Scratch is a programming language that makes it easy to create your own interactive stories, games, and animations – and share your creations with others on the web.
Scratch helps young people learn to think creatively, reason systematically, and work collaboratively. (See a screen-shot of a Scratch program.)
Scratch is developed by the Lifelong Kindergarten research group at the MIT Media Lab. The Scratch project has been supported with funding from the National Science Foundation, Intel Foundation, Microsoft,MacArthur Foundation, LEGO Foundation, Google, Dell, Inversoft, and the MIT Media Lab research consortia.
This assumes you have an Internet connection and meet the requirements listed below as Option 1.
You can also see other tutorials by clicking on "Create":
which will open the Scratch Editor, and then click on Tips:
The easiest way to go directly to starter projects is to go to scratch.mit.edu/starter_projects.
This assumes you meet the requirements listed below as Option 2, and have been provided with the necessary software.
When working offline, it is important to save your work frequently.
The first time you save a project, it will want to save to some default location. On Windows, this is the Desktop, which can become quite cluttered. You may want to keep the flash drive connected, and save to it. The MyProjects folder has been created for this purpose. By saving to the flash drive, as long as you bring it with you, when we have our weekly meetings you will be sure of having everything with you that you worked on.
The online accounts allow students to share their projects and post comments and questions throughout the week. Students can run each others' projects, and can try out their own changes in a copy, called a "remix". Because of these features, Internet access is desirable. But it is not required. Students without Internet access can use the Offline Scratch Editor and can still share their work at weekly meetings by saving their projects to a USB flash drive.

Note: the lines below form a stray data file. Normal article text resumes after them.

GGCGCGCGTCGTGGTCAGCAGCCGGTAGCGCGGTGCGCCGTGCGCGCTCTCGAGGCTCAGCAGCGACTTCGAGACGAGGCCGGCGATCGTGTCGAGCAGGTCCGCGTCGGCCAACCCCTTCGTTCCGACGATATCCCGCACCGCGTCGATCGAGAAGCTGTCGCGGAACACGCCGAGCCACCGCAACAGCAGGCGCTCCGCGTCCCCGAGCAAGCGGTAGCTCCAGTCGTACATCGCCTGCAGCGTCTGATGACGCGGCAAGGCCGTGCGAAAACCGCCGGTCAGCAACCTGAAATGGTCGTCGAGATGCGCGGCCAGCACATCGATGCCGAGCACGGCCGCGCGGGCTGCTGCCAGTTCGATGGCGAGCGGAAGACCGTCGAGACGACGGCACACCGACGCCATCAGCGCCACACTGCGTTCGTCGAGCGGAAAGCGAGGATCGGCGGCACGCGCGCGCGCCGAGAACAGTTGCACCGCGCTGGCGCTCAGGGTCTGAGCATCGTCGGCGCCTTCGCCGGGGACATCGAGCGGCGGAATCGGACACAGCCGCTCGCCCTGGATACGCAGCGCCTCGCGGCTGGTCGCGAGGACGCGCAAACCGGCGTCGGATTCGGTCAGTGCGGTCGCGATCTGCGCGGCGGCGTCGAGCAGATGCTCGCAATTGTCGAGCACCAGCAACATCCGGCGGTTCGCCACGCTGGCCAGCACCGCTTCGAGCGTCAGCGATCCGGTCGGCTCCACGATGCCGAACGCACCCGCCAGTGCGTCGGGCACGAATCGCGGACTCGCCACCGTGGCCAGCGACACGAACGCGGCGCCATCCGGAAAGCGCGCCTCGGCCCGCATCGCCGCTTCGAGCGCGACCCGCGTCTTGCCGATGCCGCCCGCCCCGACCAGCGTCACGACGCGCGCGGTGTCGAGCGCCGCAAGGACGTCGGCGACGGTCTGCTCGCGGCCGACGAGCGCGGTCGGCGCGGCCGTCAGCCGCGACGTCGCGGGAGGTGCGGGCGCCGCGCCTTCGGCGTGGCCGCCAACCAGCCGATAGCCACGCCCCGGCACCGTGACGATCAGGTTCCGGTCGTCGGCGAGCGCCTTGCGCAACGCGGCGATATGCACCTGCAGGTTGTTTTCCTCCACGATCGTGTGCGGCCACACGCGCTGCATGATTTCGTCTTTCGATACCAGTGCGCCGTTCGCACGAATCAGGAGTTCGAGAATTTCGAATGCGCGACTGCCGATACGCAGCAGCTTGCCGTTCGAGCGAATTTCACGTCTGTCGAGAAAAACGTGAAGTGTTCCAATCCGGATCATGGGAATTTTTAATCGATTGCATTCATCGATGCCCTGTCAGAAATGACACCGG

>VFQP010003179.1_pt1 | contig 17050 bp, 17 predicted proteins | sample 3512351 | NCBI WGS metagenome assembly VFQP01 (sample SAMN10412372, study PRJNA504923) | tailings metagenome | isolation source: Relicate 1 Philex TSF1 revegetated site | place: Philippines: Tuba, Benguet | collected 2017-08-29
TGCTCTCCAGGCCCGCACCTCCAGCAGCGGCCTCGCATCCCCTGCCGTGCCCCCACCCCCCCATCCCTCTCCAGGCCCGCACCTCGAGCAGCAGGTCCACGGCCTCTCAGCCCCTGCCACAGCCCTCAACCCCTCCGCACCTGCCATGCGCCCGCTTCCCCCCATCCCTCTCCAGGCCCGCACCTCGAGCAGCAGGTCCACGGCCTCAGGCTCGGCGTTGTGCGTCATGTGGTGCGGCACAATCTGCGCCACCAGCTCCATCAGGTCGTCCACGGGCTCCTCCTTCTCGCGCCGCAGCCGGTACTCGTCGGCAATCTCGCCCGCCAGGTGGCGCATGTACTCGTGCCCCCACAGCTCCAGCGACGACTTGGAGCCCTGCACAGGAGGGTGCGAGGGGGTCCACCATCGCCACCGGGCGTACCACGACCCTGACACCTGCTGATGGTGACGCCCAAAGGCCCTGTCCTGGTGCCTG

There are the following options for working with Scratch. Right now, Option 1 is clearly the best.
|1||Run Scratch 2.0 online||Aside from an Internet connection, you need to be using (1) a Windows, ChromeOS, Mac, or Linux computer; (2) a version of Adobe Flash Player released on or after June 15, 2016; (3) a relatively recent web browser: one of the latest two versions of Chrome (Windows, ChromeOS, Mac or Linux), Firefox (Windows or Mac only), Safari (Mac only), Edge (Windows only), or Internet Explorer 11 (Windows only)||Scratch "development environment" running in your web browser plus access to the online community including our group "studio".|
|2||Run Scratch 2.0 Offline Editor||No Internet connection needed. You need a Windows or Mac OS/OSX computer. We will provide a copy of Adobe AIR and Scratch 2.0 to install.||Scratch "development environment" running natively on your computer. If you are stuck on something, you may text one of our tech leads for help. Bring your project(s) to meetings on a USB drive.|
|3||Run Scratch 3.0 Beta online||An Internet connection is needed. You can run on a tablet if it is running Android 6.0+ or iOS 11+.||Scratch "development environment" running in a web browser on your tablet. BUT the 3.0 Beta is not yet connected to the online community. If you are stuck on something, you may text one of our tech leads for help. Also, online saving to MIT's servers is not yet supported for the 3.0 Beta. So you must download your project(s) to the tablet periodically, and before closing the browser on your tablet, to avoid losing your work. Bring your project(s) to meetings on a USB drive.|